Next SFF Author: Ben Aaronovitch

Order [book in series=yearoffirstbook.book# (eg 2014.01), stand-alone or one-author collection=3333.pubyear, multi-author anthology=5555.pubyear, SFM/MM=5000, interview=1111]: 2008.05


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Barren: Strong second half balances out novella issues

Barren by Peter Brett

Barren (2018) is a novella-length (just over 130 pages in my ARC version) story that answers some questions left after the conclusion of Peter V. Brett’s DEMON CYCLE series. Specifically, what happened back at Tibbet’s Brook, the small village that was home to Arlen Bales and Renna Tanner, two of the protagonists of the Cycle.

The first point I want to make has more to do with marketing and target audience than the book itself.


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Burn Bright: Life on the wilding side

Burn Bright by Patricia Briggs

Burn Bright (2018) is the fifth and latest novel in Patricia BriggsALPHA AND OMEGA urban fantasy series … actually, it’s more mountainous wilderness fantasy, but it does involve werewolves and witches living amongst humans. Burn Bright, though it has different main characters, also intertwines nicely with the main MERCY THOMPSON series.

Bran, the grand-Alpha or Marrok of most of the werewolf packs in North America, is still out of town due to the events in the last MERCY THOMPSON book,


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The Rose and the Thorn: Do not get on Royce Melborn’s bad side

The Rose and the Thorn by Michael J. Sullivan

The Rose and the Thorn is the second book in Michael J. Sullivan’s RIYRIA CHRONICLES. Sullivan continues to share “the early years” of Hadrian Blackwater and Royce Melborn.

The Rose and the Thorn takes place about one year after the events in The Crown Tower. The book opens, not with our two wandering thieves-for-hire, but with Reuben Hilfred. Reuben is soon to be made one of the royal guards in King Amrath,


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Graveyard Child: Extraordinary depth of character

Graveyard Child by M.L.N. Hanover

Warning: this review contains spoilers for the first four books in the series THE BLACK SUN’S DAUGHTER.

M.L.N. Hanover’s urban fantasy series, THE BLACK SUN’S DAUGHTER, gets better with every book. Graveyard Child has extraordinary depth of character and a plot that takes the series into ever more complicated waters. The voice of Hanover’s viewpoint character, Jayné Heller, is happy, angry, sad, confused, disappointed, frightened, determined and resigned in turn, but always clearly Jayné.


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Rising Tides: Still a genuinely entertaining series

Rising Tides by Taylor Anderson

“You have quite a crew, Captain Reddy.”
“Yes, I do.”

If you’ve been enjoying Taylor Anderson’s DESTROYERMEN series, there’s no reason to stop now. Rising Tides (2011) is another quality installment in which we do a lot of sailing, have some fun and laughs, and barely survive some frightening events — exactly what we were expecting.

Captain Reddy and his original crew of Destroyermen, of which less than 100 survive, are different men than those who entered the storm so many months ago.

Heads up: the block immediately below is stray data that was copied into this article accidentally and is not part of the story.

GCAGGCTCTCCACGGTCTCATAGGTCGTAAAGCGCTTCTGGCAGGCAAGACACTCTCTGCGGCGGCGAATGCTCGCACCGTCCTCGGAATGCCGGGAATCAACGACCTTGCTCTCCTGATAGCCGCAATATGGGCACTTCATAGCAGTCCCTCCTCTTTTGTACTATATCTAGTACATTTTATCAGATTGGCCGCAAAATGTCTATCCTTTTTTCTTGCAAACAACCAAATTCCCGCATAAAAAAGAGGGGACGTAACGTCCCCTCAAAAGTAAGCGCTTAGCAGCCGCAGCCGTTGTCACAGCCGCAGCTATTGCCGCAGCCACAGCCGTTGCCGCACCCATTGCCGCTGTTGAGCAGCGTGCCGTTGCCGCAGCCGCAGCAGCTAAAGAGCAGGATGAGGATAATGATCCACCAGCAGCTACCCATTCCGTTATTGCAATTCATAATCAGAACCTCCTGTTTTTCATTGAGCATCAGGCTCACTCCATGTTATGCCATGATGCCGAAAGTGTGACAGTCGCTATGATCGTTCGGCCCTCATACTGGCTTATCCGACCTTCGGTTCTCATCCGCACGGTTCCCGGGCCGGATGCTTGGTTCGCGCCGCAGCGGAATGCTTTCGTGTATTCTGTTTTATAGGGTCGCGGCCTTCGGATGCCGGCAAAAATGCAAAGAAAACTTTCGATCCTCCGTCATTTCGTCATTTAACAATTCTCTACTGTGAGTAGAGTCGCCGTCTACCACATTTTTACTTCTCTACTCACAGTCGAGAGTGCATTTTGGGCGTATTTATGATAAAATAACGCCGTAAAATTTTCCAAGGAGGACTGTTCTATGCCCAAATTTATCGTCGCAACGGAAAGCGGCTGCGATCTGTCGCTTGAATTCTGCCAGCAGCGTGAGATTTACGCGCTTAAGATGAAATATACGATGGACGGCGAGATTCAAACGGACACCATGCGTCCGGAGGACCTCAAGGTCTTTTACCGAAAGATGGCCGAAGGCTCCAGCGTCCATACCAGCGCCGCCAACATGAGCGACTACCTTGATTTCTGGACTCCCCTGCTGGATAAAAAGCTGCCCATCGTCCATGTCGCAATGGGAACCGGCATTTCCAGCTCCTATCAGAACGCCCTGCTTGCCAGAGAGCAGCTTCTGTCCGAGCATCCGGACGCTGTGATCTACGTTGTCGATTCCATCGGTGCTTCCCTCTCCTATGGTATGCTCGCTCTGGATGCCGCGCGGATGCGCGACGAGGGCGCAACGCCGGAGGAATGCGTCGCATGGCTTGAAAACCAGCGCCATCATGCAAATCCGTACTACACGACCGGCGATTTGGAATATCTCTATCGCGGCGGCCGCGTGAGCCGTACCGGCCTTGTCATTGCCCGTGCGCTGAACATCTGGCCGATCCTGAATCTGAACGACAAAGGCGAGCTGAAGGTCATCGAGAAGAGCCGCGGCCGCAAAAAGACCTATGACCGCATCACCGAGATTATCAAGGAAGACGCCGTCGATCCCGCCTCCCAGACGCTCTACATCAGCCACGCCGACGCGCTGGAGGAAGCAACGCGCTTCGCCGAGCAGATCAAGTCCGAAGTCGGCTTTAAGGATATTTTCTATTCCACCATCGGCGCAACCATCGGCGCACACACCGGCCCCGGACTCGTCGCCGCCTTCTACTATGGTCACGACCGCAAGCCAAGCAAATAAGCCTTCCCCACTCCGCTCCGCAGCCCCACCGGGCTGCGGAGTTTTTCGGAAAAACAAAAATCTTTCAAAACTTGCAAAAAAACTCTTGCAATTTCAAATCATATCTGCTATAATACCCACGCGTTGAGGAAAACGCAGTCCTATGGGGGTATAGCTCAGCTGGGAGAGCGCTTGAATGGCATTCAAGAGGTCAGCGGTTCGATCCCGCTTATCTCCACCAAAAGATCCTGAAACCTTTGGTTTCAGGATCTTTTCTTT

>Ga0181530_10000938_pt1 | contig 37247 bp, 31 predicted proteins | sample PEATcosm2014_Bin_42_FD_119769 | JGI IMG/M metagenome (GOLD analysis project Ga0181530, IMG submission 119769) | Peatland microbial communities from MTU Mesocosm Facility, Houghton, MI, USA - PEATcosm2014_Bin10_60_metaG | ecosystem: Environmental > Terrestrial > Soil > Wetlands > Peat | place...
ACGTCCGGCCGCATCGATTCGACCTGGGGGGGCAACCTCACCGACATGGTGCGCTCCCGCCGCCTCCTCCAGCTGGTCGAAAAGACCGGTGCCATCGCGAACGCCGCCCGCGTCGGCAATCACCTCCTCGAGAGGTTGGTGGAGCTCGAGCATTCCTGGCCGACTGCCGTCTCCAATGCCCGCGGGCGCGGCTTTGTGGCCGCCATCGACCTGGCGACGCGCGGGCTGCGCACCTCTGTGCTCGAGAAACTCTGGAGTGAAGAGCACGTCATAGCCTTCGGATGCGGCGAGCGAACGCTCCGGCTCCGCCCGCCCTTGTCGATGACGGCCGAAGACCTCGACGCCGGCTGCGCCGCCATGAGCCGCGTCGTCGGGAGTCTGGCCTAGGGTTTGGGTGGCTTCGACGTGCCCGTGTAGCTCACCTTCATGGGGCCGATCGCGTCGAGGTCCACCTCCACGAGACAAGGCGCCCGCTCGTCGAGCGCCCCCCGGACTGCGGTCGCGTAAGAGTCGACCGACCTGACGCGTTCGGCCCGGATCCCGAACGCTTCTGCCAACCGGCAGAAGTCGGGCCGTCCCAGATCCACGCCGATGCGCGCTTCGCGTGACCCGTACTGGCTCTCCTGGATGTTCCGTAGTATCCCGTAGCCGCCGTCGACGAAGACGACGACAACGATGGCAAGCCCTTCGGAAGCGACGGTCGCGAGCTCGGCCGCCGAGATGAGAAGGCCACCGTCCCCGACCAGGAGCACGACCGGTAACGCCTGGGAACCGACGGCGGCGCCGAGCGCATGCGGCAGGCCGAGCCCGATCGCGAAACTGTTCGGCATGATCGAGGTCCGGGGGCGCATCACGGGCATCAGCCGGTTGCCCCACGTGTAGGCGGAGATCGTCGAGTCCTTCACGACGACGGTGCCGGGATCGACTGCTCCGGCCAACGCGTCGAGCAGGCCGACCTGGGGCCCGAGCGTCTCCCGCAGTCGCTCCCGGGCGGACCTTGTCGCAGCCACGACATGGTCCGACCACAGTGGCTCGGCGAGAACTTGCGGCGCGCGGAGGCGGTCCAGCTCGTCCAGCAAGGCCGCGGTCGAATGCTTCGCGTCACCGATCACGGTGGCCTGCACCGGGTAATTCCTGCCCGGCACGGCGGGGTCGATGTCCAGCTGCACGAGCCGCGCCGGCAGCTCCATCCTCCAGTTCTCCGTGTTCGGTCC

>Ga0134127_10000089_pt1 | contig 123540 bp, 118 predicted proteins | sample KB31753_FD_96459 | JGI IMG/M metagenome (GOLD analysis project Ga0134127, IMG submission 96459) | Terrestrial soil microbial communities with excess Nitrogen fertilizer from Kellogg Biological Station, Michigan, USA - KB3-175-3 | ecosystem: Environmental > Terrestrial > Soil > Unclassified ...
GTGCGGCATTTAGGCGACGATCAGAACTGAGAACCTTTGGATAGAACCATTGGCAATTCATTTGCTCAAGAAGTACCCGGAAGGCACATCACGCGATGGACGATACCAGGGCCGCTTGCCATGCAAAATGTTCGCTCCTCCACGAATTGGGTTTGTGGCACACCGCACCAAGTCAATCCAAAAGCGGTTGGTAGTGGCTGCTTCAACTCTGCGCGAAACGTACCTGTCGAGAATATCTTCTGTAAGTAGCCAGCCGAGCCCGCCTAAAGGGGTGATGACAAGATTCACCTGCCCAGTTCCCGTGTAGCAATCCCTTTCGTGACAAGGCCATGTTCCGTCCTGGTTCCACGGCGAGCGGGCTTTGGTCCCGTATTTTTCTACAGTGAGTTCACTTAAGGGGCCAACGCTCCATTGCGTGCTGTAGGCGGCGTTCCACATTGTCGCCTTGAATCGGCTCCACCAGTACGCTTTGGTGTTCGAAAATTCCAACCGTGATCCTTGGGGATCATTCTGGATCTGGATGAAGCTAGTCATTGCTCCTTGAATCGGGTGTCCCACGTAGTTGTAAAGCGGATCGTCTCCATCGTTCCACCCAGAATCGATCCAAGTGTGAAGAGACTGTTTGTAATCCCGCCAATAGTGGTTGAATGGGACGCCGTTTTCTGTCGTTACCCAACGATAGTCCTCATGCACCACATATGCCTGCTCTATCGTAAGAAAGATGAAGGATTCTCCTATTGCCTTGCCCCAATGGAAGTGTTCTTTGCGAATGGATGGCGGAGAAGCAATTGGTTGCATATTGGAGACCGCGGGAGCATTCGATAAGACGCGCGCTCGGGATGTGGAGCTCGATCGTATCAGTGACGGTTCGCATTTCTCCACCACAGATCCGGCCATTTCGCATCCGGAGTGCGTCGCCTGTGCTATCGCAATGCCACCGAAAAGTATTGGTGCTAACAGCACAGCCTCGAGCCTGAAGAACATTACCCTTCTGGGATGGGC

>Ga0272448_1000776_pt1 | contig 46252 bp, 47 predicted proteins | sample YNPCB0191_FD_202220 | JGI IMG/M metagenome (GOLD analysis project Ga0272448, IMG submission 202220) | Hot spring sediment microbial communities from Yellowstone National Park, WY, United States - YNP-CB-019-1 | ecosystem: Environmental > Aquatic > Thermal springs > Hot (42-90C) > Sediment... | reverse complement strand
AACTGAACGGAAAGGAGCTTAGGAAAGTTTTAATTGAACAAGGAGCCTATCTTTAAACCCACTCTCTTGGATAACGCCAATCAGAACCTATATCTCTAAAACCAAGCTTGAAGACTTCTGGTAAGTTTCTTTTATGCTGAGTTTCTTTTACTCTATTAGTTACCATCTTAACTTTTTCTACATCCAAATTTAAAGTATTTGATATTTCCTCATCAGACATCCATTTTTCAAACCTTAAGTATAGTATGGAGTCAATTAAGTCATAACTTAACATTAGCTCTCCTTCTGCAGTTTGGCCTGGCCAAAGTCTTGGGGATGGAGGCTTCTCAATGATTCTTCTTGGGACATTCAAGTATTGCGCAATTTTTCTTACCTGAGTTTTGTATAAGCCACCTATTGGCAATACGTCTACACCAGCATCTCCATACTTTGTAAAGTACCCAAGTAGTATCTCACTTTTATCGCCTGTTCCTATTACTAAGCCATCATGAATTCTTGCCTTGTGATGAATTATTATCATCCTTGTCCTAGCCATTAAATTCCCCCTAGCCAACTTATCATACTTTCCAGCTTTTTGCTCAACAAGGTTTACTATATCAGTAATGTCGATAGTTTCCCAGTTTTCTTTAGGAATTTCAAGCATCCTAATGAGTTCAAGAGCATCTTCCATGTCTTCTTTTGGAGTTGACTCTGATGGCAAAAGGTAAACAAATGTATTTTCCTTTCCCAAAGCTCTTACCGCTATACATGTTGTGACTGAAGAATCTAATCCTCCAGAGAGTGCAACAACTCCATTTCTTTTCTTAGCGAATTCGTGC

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Blood Sacrifice: Thanks, Ms. Lima, for an enjoyable series

Blood Sacrifice by Maria Lima

On her blog, Maria Lima states that Blood Sacrifice is the final BLOOD LINES book — at least for now. Blood Sacrifice is a fitting conclusion, and one of the best installments in the series.

The end of Blood Heat was a doozy: Keira’s power-hungry ex, Gideon, had just crashed Keira and Adam’s royal bash and challenged their right to their lands. With him were two women: Gideon’s pregnant bride — the Seelie queen’s daughter — and Keira’s own mother.


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Magic at the Gate: Gets better the further you read

Magic at the Gate by Devon Monk

I haven’t read Magic on the Storm, the fourth book in the Allie Beckstrom series, but I gather it ended on a massive cliffhanger. The opening of book five, Magic at the Gate, finds Allie in the land of the dead. She has ventured into death to find the soul of her boyfriend, Zayvion, who is in a coma after the events of the previous book.

I normally love to read about underworld journeys,


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Wait for Dusk: Ignore the cover and snap this one up

Wait for Dusk by Jocelynn Drake

Okay, I can’t help it. I have to start with this awful cover art. Not only do Mira and Danaus have no legs, the cover isn’t an accurate representation of the contents. Yes, there’s sex in Wait for Dusk. No, it’s not as predominant as this cover would imply. A more fitting cover would have shown Mira with a fireball in one hand and a big bloody knife in the other.

Having read the first four DARK DAYS novels,


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Next SFF Author: Ben Aaronovitch

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    Maybe in the next couple months I'll get the DVDs of the two "Dune" SyFy productions from 2000 and 2003.…

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